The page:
At the conference, STOP will host an essential component in the project’s stakeholder engagement process. We will further explore concepts and alliances regarding policy solutions and assess stakeholders’ attitudes towards the strictness of obesity-related policy measures. To date, our dialogues at STOP have shined a light on the factors influencing stakeholder collaboration – the role of power, transparency, and trust. The voice of young people is important because they want to see a change in the interaction among stakeholders and achievements and specifically trust and transparency. By the end of the dialogue, I hope we achieve a more collective vision. Fostering new networks between stakeholders, based on the STOP recommendations would be a key indicator of success.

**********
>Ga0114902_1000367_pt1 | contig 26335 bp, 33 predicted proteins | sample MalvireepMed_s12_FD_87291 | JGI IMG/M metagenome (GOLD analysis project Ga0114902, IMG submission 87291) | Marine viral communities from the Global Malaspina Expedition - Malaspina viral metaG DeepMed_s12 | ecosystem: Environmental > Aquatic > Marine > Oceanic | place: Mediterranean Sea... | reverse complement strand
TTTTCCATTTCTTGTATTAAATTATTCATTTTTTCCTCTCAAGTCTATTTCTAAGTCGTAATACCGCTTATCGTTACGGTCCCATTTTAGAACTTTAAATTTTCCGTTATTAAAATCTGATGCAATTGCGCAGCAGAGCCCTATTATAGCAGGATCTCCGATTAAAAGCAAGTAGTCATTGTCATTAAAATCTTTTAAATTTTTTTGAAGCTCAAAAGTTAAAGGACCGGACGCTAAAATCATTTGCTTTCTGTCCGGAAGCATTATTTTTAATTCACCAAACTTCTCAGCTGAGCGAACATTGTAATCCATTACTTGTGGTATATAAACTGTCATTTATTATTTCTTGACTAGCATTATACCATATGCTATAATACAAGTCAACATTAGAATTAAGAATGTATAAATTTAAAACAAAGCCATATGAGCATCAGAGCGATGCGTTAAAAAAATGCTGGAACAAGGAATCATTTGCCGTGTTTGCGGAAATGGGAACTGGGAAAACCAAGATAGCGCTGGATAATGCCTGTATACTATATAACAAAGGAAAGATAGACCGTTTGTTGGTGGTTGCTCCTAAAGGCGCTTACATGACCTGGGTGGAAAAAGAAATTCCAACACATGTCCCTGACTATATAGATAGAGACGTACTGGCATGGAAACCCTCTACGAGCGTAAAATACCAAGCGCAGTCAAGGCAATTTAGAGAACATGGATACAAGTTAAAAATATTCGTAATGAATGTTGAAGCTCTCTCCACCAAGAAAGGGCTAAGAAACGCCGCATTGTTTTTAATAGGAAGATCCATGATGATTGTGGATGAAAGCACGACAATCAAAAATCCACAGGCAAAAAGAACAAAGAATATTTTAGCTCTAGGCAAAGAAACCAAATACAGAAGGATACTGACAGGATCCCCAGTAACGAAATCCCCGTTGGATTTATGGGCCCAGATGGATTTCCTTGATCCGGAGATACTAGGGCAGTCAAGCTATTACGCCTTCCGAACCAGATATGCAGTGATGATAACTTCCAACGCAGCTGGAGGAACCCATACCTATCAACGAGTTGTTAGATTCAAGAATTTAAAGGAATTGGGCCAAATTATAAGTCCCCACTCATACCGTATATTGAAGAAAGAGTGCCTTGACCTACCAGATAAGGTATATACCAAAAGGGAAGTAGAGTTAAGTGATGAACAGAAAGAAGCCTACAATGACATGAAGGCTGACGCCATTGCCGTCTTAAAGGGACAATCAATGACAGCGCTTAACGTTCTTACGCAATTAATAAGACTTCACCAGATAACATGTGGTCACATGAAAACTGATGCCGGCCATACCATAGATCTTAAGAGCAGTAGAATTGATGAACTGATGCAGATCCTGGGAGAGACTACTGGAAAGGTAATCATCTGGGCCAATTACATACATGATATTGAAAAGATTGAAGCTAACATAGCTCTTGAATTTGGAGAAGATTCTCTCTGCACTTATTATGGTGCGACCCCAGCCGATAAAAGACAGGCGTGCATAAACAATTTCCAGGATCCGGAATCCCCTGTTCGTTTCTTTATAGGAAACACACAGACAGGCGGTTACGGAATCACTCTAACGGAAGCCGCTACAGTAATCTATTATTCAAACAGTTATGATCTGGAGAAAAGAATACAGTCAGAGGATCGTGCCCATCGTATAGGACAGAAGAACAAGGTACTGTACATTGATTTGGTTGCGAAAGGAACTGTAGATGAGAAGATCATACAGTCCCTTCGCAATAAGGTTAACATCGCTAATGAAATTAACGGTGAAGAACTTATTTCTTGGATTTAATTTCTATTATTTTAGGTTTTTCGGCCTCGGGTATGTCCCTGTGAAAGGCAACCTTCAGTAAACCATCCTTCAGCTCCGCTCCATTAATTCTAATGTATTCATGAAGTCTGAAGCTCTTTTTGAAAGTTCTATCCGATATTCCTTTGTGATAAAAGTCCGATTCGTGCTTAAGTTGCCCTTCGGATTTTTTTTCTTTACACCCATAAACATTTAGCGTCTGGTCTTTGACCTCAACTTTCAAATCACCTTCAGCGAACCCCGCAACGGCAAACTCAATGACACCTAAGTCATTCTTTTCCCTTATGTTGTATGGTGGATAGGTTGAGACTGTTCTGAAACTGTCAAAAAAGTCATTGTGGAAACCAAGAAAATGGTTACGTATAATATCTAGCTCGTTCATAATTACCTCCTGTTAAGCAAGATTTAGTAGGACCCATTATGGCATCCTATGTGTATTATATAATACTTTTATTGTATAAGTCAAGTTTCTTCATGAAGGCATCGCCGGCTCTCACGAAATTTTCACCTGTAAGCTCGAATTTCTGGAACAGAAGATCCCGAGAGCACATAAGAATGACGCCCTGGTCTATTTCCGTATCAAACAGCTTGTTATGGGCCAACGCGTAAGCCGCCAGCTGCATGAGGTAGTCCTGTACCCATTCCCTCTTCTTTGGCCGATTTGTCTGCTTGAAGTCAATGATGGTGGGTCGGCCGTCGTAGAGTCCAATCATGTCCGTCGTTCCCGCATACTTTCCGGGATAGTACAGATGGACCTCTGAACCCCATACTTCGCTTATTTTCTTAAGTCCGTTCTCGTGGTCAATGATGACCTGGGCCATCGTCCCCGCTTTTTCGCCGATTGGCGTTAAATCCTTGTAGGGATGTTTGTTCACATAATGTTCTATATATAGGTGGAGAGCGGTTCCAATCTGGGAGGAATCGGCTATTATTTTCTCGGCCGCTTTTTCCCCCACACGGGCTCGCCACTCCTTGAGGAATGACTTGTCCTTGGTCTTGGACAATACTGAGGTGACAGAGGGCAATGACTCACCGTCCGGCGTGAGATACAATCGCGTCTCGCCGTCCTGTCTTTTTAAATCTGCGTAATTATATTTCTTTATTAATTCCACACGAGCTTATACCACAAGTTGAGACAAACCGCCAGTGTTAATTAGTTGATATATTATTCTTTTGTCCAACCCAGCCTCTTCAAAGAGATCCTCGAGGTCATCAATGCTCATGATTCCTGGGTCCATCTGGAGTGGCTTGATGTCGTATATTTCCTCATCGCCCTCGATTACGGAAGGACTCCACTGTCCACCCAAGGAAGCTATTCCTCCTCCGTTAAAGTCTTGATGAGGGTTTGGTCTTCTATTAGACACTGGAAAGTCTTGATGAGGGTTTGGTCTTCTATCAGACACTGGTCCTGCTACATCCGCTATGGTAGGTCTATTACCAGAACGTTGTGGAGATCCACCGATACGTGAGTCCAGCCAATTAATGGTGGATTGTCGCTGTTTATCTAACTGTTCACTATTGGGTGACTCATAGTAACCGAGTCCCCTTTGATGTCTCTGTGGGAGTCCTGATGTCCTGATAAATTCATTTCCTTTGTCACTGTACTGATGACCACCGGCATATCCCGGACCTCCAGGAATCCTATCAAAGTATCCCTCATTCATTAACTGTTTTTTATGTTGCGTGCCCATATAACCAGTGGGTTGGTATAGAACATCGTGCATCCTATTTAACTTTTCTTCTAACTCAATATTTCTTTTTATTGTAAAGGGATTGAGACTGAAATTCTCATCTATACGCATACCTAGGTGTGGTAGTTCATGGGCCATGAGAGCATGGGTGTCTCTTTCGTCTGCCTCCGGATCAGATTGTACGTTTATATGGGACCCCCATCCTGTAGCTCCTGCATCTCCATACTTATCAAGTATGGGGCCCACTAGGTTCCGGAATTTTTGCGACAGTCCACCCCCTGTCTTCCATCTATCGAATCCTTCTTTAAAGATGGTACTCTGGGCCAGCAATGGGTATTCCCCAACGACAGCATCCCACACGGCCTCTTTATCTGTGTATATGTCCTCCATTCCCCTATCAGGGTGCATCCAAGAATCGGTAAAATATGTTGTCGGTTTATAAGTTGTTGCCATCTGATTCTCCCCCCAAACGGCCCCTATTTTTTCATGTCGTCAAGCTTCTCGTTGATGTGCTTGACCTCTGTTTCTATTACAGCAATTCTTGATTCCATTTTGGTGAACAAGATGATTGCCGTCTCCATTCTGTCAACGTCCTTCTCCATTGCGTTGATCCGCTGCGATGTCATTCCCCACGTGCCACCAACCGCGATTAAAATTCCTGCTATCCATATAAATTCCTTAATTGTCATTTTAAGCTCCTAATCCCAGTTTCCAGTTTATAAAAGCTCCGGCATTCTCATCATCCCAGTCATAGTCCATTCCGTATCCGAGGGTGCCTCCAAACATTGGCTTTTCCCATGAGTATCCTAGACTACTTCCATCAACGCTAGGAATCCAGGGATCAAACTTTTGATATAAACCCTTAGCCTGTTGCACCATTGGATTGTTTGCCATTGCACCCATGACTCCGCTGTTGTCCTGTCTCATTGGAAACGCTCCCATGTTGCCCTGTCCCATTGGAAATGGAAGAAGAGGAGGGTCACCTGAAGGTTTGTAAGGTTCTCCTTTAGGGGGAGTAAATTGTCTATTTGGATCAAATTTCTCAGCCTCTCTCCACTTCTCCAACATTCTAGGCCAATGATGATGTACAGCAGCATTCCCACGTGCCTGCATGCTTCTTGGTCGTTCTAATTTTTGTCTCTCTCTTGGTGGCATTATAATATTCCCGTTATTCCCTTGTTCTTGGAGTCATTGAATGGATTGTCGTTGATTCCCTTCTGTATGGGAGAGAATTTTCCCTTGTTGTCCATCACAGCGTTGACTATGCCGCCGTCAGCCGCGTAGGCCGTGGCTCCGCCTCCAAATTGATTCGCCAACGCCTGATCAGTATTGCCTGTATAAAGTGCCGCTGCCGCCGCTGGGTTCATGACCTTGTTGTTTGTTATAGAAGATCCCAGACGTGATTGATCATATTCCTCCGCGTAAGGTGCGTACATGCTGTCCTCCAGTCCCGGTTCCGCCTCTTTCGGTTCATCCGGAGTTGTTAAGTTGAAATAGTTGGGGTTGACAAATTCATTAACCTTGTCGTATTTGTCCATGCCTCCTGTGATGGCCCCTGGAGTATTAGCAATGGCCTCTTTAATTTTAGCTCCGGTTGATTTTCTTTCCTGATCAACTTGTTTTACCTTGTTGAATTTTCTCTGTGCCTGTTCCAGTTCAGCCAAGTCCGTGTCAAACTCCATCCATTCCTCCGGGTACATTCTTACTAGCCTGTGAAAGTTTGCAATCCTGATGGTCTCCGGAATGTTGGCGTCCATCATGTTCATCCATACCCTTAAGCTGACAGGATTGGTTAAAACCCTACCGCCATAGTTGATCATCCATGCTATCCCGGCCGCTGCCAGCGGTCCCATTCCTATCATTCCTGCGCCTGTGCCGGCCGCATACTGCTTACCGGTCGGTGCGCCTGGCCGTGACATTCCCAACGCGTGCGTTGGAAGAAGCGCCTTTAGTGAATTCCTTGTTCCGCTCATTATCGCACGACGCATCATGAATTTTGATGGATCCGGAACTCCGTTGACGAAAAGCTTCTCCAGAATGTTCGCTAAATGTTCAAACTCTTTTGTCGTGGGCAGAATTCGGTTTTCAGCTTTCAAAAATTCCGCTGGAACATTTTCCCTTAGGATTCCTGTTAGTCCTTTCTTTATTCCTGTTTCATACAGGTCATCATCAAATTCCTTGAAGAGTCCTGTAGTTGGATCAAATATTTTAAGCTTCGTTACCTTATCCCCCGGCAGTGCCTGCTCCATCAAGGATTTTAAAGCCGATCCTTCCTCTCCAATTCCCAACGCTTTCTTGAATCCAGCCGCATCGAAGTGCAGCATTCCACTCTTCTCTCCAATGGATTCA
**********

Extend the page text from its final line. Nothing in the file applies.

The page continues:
You are also involved in JA Best-ReMaP. How has being involved in both projects strengthened your work?
I think that it is a unique opportunity that did not happen by chance. We are working collectively towards the same goals, but with different yet complementary techniques and results. Best-ReMaP is not the work of one person or one country but something member states have been working towards for years. At National Institutes of Health, we are not that strong in research. We are strong in translating research knowledge into the policy environment and by doing that we are supporting decision making.
Speaking about STOP, the interest to learn more about the stakeholder’s landscape led us to work together with the faculty of social sciences, University of Ljubljana, for a few years at the national level. We want to analyse stakeholder networks and the key components and mechanisms that make them productive and constructive at the EU and national levels.
What can one expect from joining the JA Best-ReMaP and STOP joint conference?